With new academic session in most city schools starting from Monday, the prices of course books of all grades have increased by 30 to 35 per cent over the last year with parents swarming bookstalls and stationery outlets in huge numbers.
Shopkeepers said that the private publishers, for the last two years, hiking book prices, some even increased the cost thrice in a year. ‘There seems to be no government oversight on the sector that is said to be enormously huge.
Besides books, manufacturers of copies have also raised the cost of their items.
Some market sources told Dawn that many in copies manufacturing businesses were cheating their clients. ‘Those who opted not to raise the price to beat the competition have actually reduced the number of pages,‘ an insider said.
Traders said the price of copies has risen by merely one rupee over the last year but the number of papers reduced considerably. For example, they said a copy of 160 pages, actually contains only 144 pages. Same tactics are used in making registers, also. However, retailers usually make windfalls on copies and registers since there are no price tags attached to these.
They said that the price of books (Sind Text Book Board) has also become dearer by at least five to 10 per cent.
There is also a big price difference between copies available in the market and those being provided with courses at designated shops of schools with the name of school printed on copies. ‘If we charge a copy containing 160 pages for Rs35-40 then the same is available for Rs50-60 when buying the course from specific outlets with school‘s name printed on it,‘ shopkeepers said.
An owner of a bookstall at the Urdu Bazar Nazimabad, Babar Shaikh said that around 15 to 20 parents had pleaded with him, either to provide textbook courses of their wards on instalments or wait for a few months for payments in full. The matter of the fact is the rising cost of living.
He said that there was price difference in books depending on the standard of a school. Students of grade 1 to 5 at a particular school may be paying between Rs850-1000 while the course of same grades at other schools may cost parents Rs1800-2300.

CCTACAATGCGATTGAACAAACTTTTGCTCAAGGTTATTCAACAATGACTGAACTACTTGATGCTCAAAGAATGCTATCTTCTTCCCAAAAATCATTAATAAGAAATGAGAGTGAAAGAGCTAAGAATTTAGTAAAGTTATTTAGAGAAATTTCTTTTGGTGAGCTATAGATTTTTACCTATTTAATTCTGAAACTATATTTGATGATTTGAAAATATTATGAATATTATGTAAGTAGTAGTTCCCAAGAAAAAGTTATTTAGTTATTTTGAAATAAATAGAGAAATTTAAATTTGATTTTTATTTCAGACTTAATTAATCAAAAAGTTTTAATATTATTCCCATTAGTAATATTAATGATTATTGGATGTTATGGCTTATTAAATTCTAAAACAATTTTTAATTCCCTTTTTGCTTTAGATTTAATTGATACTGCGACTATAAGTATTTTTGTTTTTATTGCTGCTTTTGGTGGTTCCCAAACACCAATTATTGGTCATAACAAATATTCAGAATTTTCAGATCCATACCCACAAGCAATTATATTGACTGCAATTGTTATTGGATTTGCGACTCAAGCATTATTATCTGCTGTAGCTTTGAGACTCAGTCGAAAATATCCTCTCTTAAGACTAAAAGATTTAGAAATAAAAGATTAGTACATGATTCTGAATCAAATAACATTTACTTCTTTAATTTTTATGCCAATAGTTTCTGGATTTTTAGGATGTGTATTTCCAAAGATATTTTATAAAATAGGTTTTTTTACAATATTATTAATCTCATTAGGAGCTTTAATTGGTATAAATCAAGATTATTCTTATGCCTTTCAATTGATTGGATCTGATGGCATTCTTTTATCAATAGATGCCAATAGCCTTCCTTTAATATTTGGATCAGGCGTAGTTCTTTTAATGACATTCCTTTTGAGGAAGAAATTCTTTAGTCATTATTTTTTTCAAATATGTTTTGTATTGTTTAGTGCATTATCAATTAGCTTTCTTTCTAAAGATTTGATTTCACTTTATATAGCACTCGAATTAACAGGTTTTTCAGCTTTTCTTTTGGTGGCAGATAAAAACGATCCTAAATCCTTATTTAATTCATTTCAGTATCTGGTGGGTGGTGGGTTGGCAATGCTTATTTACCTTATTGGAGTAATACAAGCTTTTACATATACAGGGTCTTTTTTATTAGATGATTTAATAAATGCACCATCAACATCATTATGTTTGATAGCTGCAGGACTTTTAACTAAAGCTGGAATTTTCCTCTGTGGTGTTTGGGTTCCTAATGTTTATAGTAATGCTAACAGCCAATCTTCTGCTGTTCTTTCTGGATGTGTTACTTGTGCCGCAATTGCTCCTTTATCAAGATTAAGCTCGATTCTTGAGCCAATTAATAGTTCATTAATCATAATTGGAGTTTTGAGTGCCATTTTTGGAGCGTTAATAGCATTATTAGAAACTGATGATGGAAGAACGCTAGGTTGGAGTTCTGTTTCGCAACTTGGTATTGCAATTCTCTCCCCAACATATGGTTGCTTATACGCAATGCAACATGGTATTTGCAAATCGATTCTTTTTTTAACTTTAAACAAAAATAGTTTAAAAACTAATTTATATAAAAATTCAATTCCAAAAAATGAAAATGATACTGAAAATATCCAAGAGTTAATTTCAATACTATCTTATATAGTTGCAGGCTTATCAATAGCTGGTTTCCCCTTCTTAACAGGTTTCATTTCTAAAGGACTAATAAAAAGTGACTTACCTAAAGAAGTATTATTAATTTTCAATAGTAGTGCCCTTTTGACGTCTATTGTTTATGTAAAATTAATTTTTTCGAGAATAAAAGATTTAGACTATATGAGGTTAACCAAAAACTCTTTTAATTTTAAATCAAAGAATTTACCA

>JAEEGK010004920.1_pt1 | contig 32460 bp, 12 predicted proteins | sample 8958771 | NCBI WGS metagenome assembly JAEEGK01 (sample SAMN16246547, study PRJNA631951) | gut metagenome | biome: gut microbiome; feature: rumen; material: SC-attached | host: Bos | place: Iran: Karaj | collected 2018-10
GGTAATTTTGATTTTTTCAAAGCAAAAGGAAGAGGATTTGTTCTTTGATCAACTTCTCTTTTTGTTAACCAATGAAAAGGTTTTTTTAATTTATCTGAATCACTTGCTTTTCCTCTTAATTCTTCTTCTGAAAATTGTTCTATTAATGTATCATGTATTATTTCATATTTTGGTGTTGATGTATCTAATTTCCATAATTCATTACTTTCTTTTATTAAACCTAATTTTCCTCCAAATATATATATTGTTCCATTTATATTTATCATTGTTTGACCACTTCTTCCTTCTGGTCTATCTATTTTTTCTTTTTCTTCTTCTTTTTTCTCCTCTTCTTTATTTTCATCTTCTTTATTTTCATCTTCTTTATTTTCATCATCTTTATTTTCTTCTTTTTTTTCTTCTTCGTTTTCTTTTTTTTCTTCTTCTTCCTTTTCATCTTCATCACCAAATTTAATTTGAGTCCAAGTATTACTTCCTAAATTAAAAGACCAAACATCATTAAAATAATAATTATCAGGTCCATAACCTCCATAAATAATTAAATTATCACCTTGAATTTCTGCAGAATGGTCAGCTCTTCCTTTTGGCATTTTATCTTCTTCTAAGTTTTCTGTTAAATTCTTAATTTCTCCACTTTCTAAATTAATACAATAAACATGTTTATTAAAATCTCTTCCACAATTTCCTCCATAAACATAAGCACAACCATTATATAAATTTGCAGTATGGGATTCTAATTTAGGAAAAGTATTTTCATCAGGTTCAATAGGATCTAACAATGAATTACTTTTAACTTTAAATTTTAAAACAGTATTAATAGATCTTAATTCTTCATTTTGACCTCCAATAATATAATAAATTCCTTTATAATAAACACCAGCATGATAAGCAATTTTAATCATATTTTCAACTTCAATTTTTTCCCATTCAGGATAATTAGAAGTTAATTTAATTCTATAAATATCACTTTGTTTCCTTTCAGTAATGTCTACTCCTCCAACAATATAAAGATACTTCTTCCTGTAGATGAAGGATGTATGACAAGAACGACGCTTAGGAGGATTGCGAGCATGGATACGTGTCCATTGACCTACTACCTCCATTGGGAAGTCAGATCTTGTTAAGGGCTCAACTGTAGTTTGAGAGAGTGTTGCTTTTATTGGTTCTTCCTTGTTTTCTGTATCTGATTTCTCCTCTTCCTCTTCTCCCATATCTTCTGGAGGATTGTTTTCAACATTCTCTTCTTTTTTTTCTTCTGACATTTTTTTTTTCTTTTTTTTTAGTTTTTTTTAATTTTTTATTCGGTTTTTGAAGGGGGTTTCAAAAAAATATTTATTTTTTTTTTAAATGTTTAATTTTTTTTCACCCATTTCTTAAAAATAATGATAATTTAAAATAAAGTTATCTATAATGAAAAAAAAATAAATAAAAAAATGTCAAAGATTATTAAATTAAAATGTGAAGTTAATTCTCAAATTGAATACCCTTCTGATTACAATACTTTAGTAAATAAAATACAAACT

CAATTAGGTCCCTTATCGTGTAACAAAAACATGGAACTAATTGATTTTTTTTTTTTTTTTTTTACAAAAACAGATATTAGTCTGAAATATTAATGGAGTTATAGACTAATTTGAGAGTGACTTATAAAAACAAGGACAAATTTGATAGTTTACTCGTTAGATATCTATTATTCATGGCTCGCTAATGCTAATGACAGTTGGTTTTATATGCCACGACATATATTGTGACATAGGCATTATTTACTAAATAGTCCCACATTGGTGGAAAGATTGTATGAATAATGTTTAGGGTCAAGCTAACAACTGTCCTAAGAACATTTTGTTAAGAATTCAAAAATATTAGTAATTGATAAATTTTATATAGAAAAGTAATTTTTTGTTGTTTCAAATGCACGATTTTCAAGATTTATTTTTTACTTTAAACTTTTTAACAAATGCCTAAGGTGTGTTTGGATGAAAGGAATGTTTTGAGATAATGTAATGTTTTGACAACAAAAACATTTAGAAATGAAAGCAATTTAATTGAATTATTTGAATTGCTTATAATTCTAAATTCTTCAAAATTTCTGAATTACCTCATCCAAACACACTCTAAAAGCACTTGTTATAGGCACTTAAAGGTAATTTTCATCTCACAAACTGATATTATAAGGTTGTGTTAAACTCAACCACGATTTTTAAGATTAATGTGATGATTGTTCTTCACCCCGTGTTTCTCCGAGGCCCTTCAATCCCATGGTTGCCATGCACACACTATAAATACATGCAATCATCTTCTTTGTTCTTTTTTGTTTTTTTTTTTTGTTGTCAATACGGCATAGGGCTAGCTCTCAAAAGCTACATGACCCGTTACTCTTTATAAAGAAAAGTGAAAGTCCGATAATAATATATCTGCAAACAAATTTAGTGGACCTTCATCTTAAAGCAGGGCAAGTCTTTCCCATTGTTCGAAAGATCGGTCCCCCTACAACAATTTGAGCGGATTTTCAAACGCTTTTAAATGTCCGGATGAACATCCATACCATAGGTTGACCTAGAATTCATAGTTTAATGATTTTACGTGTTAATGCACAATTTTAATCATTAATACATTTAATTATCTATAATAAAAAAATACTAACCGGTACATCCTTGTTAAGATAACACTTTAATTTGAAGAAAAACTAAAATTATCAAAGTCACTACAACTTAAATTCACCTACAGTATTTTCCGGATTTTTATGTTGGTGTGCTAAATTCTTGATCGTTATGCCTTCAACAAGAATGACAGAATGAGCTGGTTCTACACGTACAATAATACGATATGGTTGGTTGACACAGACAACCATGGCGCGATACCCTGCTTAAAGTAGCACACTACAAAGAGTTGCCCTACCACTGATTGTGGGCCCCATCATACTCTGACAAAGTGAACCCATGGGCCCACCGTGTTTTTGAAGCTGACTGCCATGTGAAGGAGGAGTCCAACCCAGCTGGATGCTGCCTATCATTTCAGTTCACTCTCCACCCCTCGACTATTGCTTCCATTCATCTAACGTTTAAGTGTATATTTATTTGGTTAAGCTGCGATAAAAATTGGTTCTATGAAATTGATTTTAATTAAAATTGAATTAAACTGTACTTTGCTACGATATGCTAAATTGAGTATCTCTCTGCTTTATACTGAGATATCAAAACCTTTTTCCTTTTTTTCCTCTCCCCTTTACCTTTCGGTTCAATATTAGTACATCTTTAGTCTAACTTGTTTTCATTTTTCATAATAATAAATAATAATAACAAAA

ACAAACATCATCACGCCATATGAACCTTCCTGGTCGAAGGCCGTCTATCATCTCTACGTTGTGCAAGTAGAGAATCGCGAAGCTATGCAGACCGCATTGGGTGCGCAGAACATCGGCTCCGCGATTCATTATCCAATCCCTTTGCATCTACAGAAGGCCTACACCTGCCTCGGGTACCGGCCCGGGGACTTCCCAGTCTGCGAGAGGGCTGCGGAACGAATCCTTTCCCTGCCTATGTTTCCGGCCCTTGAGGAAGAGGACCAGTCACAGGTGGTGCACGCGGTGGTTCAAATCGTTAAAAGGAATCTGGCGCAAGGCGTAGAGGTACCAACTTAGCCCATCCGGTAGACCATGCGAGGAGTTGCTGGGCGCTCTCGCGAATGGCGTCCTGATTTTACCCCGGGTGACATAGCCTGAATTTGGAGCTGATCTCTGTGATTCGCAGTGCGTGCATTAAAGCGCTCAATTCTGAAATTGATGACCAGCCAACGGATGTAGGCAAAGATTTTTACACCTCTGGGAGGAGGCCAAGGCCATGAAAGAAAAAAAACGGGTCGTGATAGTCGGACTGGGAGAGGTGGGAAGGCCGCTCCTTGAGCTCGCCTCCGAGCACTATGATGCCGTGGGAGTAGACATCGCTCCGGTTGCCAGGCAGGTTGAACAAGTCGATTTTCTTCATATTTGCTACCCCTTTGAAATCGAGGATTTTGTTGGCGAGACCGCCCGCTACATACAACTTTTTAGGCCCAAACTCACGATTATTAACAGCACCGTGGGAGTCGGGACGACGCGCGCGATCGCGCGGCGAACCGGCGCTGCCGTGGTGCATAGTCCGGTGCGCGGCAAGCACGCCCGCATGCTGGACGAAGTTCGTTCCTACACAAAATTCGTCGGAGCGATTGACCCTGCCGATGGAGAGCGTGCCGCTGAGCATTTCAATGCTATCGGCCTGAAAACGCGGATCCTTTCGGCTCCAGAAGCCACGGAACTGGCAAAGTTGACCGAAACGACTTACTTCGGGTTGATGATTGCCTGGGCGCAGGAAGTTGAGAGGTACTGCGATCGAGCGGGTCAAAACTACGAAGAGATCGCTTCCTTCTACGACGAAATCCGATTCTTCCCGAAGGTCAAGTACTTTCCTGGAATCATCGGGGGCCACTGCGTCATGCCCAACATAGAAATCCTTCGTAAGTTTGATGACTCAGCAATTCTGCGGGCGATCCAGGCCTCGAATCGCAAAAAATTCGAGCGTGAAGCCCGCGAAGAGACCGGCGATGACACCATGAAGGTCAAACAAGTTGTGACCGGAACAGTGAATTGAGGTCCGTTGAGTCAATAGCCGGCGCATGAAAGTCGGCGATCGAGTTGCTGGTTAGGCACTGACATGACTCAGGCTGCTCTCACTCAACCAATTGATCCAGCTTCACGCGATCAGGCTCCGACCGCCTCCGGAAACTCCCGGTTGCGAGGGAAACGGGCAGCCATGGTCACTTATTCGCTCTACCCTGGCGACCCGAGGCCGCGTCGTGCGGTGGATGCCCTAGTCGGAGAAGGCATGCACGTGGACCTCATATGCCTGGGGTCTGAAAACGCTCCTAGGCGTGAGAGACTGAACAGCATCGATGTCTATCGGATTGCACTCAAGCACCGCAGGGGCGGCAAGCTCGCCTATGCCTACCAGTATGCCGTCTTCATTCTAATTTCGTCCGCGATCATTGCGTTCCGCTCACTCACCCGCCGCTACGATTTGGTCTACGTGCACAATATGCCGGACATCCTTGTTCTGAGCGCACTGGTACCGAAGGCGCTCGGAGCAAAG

The bookstall owner further said that the course for grades 6 to 8 in schools of an average locality may cost Rs1900-2200 while the same course in elite schools will charge Rs2600-Rs3100.
The stationery expenses for a child studying in Montessori to KG II are from Rs800-1200 while for grade I to VIII it ranges between Rs300-500.
He said that there were no immediate threats of shortage of books but nothing can be predicted even for next month. Chairman Pakistan Publishers and Booksellers Association Aziz Khalid has said that the price of books had risen by 30-35 per cent in the last one year as publishers were facing problems due to rising printing cost, shortage of paper and high cost of imported paper. Due to shortage of paper many books are in short supply, he claimed.
He said the ream of an average off-set paper of 68 grams was now priced at Rs1500 which was available for Rs1300 in the second week of this month. Last year, it was valued at Rs800-900. The price of imported off-set paper of same quality can be purchased for Rs2200-2300.
The government while neglecting the core education sector is keen on providing relief in duties and incentives to other sectors, he said in reference to tax amnesty schemes the government had offered to owners of smuggled and non-duty paid vehicles.
Only four paper manufacturers in the country have failed in meeting the country‘s paper requirement, perhaps because of high customs duty on import of paper.
The government is urged to reduce import duty on paper so that the price of books could be reduced, he said.
The ordeal of parents does not end here as they will have to brave increased and accumulated school fees and appreciated cost of uniforms, school shoes, bags, etc.